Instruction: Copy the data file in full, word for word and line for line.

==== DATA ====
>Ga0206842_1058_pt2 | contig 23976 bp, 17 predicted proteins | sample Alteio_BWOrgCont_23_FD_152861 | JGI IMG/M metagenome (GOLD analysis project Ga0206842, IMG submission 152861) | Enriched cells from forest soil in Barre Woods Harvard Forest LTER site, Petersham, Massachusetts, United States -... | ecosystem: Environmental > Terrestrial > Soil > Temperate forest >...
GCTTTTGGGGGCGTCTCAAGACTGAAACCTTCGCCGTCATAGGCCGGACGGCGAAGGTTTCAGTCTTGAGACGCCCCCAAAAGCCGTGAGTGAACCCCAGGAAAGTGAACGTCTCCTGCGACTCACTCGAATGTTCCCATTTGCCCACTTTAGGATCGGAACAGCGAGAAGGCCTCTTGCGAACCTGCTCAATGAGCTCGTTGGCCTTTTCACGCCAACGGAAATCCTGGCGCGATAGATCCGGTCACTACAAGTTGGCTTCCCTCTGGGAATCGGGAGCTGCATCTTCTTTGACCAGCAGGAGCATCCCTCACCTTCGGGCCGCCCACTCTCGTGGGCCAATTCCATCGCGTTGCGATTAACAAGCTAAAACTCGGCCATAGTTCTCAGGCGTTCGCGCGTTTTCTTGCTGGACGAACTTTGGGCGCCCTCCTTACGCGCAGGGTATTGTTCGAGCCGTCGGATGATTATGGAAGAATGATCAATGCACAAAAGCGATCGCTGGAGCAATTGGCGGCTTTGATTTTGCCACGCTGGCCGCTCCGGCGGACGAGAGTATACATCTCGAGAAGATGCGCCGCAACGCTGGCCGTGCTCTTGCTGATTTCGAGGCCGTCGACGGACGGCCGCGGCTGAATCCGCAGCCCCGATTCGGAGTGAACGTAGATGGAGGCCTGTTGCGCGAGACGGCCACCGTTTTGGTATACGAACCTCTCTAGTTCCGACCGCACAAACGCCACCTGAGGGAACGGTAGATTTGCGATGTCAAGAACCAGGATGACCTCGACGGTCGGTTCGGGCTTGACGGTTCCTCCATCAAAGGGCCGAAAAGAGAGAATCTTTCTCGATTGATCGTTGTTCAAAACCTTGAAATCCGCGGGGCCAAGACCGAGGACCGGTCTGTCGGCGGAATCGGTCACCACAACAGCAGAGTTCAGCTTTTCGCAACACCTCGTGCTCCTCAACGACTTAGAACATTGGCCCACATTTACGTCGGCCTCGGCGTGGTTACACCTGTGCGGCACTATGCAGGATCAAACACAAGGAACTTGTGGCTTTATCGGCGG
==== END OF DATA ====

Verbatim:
>Ga0206842_1058_pt2 | contig 23976 bp, 17 predicted proteins | sample Alteio_BWOrgCont_23_FD_152861 | JGI IMG/M metagenome (GOLD analysis project Ga0206842, IMG submission 152861) | Enriched cells from forest soil in Barre Woods Harvard Forest LTER site, Petersham, Massachusetts, United States -... | ecosystem: Environmental > Terrestrial > Soil > Temperate forest >...
GCTTTTGGGGGCGTCTCAAGACTGAAACCTTCGCCGTCATAGGCCGGACGGCGAAGGTTTCAGTCTTGAGACGCCCCCAAAAGCCGTGAGTGAACCCCAGGAAAGTGAACGTCTCCTGCGACTCACTCGAATGTTCCCATTTGCCCACTTTAGGATCGGAACAGCGAGAAGGCCTCTTGCGAACCTGCTCAATGAGCTCGTTGGCCTTTTCACGCCAACGGAAATCCTGGCGCGATAGATCCGGTCACTACAAGTTGGCTTCCCTCTGGGAATCGGGAGCTGCATCTTCTTTGACCAGCAGGAGCATCCCTCACCTTCGGGCCGCCCACTCTCGTGGGCCAATTCCATCGCGTTGCGATTAACAAGCTAAAACTCGGCCATAGTTCTCAGGCGTTCGCGCGTTTTCTTGCTGGACGAACTTTGGGCGCCCTCCTTACGCGCAGGGTATTGTTCGAGCCGTCGGATGATTATGGAAGAATGATCAATGCACAAAAGCGATCGCTGGAGCAATTGGCGGCTTTGATTTTGCCACGCTGGCCGCTCCGGCGGACGAGAGTATACATCTCGAGAAGATGCGCCGCAACGCTGGCCGTGCTCTTGCTGATTTCGAGGCCGTCGACGGACGGCCGCGGCTGAATCCGCAGCCCCGATTCGGAGTGAACGTAGATGGAGGCCTGTTGCGCGAGACGGCCACCGTTTTGGTATACGAACCTCTCTAGTTCCGACCGCACAAACGCCACCTGAGGGAACGGTAGATTTGCGATGTCAAGAACCAGGATGACCTCGACGGTCGGTTCGGGCTTGACGGTTCCTCCATCAAAGGGCCGAAAAGAGAGAATCTTTCTCGATTGATCGTTGTTCAAAACCTTGAAATCCGCGGGGCCAAGACCGAGGACCGGTCTGTCGGCGGAATCGGTCACCACAACAGCAGAGTTCAGCTTTTCGCAACACCTCGTGCTCCTCAACGACTTAGAACATTGGCCCACATTTACGTCGGCCTCGGCGTGGTTACACCTGTGCGGCACTATGCAGGATCAAACACAAGGAACTTGTGGCTTTATCGGCGG